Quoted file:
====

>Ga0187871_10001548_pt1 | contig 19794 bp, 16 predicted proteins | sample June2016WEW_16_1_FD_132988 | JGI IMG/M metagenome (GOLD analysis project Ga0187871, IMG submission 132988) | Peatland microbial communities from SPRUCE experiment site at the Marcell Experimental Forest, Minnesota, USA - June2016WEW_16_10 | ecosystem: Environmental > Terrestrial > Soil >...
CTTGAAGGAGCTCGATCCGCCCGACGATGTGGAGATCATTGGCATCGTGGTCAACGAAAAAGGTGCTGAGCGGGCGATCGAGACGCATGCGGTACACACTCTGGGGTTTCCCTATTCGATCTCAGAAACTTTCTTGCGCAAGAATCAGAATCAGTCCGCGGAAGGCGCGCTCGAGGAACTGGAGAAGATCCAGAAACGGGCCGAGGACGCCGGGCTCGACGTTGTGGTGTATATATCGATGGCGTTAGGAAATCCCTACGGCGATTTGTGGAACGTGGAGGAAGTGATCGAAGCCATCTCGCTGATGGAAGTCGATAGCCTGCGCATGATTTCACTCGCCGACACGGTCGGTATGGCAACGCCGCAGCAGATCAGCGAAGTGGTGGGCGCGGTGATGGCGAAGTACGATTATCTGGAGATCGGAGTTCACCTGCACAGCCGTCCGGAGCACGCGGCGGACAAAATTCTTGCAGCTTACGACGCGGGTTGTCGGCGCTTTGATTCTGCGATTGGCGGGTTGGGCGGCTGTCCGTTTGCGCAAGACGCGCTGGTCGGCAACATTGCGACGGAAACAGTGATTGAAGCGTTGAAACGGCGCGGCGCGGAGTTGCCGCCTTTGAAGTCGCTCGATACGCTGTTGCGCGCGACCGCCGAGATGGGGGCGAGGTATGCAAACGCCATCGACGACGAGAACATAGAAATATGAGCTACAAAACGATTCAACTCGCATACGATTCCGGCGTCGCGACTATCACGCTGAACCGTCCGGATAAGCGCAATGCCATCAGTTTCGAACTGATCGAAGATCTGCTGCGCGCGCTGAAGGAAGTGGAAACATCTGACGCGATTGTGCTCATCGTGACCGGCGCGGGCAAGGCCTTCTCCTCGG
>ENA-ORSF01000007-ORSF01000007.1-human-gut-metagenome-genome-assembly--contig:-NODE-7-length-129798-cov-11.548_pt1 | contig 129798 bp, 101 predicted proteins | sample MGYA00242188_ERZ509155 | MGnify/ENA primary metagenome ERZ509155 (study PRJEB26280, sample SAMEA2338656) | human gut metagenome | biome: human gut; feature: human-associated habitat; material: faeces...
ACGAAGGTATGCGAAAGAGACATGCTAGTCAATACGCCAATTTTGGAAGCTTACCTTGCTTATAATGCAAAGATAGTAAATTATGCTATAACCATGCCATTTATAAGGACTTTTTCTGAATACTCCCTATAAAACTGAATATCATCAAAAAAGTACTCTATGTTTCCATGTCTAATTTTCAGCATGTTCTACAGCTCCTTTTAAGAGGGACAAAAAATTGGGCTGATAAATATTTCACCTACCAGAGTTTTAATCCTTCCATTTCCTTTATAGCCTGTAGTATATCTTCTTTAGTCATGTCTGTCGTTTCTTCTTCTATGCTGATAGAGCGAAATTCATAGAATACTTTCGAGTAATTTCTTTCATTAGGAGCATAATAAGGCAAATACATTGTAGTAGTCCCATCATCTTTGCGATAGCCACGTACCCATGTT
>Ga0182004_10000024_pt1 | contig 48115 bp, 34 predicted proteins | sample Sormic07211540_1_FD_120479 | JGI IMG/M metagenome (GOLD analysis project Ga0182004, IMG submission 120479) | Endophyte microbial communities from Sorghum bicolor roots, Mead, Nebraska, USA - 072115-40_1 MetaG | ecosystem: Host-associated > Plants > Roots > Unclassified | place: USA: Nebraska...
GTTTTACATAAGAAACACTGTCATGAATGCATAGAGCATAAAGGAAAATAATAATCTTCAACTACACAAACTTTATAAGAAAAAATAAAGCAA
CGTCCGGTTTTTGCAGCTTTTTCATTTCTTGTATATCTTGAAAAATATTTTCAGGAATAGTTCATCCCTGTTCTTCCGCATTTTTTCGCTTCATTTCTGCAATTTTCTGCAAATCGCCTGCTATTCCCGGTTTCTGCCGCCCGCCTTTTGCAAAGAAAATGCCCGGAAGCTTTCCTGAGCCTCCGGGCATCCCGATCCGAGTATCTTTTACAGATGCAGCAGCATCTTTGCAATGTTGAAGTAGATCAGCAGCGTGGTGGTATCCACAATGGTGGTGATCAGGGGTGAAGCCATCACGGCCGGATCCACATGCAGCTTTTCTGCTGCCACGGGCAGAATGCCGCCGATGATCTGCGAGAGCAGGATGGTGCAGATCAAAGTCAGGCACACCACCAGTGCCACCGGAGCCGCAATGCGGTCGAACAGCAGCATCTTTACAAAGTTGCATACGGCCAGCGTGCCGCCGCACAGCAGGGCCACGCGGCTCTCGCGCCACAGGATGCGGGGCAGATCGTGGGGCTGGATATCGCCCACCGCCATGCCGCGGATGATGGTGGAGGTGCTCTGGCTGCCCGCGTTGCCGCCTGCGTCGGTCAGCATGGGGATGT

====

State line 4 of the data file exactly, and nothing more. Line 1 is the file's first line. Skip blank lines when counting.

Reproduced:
ACGAAGGTATGCGAAAGAGACATGCTAGTCAATACGCCAATTTTGGAAGCTTACCTTGCTTATAATGCAAAGATAGTAAATTATGCTATAACCATGCCATTTATAAGGACTTTTTCTGAATACTCCCTATAAAACTGAATATCATCAAAAAAGTACTCTATGTTTCCATGTCTAATTTTCAGCATGTTCTACAGCTCCTTTTAAGAGGGACAAAAAATTGGGCTGATAAATATTTCACCTACCAGAGTTTTAATCCTTCCATTTCCTTTATAGCCTGTAGTATATCTTCTTTAGTCATGTCTGTCGTTTCTTCTTCTATGCTGATAGAGCGAAATTCATAGAATACTTTCGAGTAATTTCTTTCATTAGGAGCATAATAAGGCAAATACATTGTAGTAGTCCCATCATCTTTGCGATAGCCACGTACCCATGTT